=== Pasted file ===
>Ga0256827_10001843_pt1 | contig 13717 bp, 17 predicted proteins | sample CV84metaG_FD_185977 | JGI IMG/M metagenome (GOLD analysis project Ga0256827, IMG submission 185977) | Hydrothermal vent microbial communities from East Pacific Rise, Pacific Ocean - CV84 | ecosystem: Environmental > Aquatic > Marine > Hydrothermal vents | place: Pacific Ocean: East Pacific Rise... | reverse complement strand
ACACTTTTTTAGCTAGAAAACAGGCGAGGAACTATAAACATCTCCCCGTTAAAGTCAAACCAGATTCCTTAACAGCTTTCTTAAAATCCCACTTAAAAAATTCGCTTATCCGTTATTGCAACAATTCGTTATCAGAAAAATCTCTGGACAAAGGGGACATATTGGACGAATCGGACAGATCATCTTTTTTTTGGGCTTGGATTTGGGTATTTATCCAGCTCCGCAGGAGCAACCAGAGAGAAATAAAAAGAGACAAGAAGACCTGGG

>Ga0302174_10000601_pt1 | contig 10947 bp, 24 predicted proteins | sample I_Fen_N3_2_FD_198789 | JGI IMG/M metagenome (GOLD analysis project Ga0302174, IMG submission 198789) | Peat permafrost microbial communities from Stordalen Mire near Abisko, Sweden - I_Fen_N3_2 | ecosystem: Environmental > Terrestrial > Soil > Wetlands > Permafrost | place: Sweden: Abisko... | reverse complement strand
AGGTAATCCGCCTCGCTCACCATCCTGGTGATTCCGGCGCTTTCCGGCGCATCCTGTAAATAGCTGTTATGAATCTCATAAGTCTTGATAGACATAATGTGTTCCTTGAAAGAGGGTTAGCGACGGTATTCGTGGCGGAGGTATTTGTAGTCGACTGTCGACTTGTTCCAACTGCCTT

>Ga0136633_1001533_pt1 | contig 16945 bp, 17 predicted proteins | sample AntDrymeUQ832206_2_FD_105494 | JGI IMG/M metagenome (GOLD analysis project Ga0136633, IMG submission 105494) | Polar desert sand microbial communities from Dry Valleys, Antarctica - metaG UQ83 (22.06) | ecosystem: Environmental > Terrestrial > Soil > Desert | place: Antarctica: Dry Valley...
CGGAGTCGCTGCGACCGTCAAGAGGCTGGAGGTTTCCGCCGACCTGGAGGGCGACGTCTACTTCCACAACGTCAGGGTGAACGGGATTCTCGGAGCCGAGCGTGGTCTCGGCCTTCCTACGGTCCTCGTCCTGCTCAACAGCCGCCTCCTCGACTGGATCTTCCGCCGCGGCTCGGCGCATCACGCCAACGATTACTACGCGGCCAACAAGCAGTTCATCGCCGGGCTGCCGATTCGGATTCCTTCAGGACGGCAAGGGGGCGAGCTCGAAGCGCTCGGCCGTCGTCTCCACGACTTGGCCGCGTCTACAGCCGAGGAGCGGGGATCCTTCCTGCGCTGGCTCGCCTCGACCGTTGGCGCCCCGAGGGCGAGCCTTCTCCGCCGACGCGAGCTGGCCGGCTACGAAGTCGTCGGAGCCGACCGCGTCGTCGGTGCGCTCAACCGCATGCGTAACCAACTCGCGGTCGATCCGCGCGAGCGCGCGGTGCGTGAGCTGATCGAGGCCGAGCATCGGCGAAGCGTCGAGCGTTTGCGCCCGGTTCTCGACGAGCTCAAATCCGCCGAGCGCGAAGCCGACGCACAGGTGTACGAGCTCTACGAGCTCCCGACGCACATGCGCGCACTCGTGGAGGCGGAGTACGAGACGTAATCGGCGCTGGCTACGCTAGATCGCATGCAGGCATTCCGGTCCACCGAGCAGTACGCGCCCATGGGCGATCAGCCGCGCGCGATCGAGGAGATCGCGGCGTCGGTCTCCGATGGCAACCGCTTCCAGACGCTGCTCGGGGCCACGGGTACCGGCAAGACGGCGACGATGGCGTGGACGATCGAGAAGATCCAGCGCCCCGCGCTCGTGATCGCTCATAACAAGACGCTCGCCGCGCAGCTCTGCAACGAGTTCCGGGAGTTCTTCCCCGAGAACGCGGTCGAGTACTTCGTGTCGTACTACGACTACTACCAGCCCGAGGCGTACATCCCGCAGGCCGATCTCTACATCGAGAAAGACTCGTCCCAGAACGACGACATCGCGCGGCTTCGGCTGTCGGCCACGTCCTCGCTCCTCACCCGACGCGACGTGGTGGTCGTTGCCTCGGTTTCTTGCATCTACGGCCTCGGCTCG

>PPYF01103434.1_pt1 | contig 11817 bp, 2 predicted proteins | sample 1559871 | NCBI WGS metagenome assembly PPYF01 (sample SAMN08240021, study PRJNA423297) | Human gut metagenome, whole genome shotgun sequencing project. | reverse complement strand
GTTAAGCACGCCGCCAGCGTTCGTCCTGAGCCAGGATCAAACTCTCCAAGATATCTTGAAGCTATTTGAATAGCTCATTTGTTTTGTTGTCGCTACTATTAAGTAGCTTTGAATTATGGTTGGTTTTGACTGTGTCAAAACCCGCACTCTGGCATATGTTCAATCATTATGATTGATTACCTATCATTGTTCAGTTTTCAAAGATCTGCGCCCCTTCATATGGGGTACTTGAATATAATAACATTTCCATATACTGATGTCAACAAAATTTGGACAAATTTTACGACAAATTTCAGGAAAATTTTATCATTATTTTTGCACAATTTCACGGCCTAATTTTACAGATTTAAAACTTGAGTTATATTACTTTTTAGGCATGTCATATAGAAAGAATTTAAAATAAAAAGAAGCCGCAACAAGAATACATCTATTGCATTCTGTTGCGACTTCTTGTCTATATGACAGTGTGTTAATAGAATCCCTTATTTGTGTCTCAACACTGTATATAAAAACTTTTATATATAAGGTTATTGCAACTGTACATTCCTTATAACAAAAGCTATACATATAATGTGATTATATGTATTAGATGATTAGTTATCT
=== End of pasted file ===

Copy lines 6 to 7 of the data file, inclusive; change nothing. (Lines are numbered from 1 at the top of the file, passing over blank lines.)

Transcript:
CGGAGTCGCTGCGACCGTCAAGAGGCTGGAGGTTTCCGCCGACCTGGAGGGCGACGTCTACTTCCACAACGTCAGGGTGAACGGGATTCTCGGAGCCGAGCGTGGTCTCGGCCTTCCTACGGTCCTCGTCCTGCTCAACAGCCGCCTCCTCGACTGGATCTTCCGCCGCGGCTCGGCGCATCACGCCAACGATTACTACGCGGCCAACAAGCAGTTCATCGCCGGGCTGCCGATTCGGATTCCTTCAGGACGGCAAGGGGGCGAGCTCGAAGCGCTCGGCCGTCGTCTCCACGACTTGGCCGCGTCTACAGCCGAGGAGCGGGGATCCTTCCTGCGCTGGCTCGCCTCGACCGTTGGCGCCCCGAGGGCGAGCCTTCTCCGCCGACGCGAGCTGGCCGGCTACGAAGTCGTCGGAGCCGACCGCGTCGTCGGTGCGCTCAACCGCATGCGTAACCAACTCGCGGTCGATCCGCGCGAGCGCGCGGTGCGTGAGCTGATCGAGGCCGAGCATCGGCGAAGCGTCGAGCGTTTGCGCCCGGTTCTCGACGAGCTCAAATCCGCCGAGCGCGAAGCCGACGCACAGGTGTACGAGCTCTACGAGCTCCCGACGCACATGCGCGCACTCGTGGAGGCGGAGTACGAGACGTAATCGGCGCTGGCTACGCTAGATCGCATGCAGGCATTCCGGTCCACCGAGCAGTACGCGCCCATGGGCGATCAGCCGCGCGCGATCGAGGAGATCGCGGCGTCGGTCTCCGATGGCAACCGCTTCCAGACGCTGCTCGGGGCCACGGGTACCGGCAAGACGGCGACGATGGCGTGGACGATCGAGAAGATCCAGCGCCCCGCGCTCGTGATCGCTCATAACAAGACGCTCGCCGCGCAGCTCTGCAACGAGTTCCGGGAGTTCTTCCCCGAGAACGCGGTCGAGTACTTCGTGTCGTACTACGACTACTACCAGCCCGAGGCGTACATCCCGCAGGCCGATCTCTACATCGAGAAAGACTCGTCCCAGAACGACGACATCGCGCGGCTTCGGCTGTCGGCCACGTCCTCGCTCCTCACCCGACGCGACGTGGTGGTCGTTGCCTCGGTTTCTTGCATCTACGGCCTCGGCTCG

>PPYF01103434.1_pt1 | contig 11817 bp, 2 predicted proteins | sample 1559871 | NCBI WGS metagenome assembly PPYF01 (sample SAMN08240021, study PRJNA423297) | Human gut metagenome, whole genome shotgun sequencing project. | reverse complement strand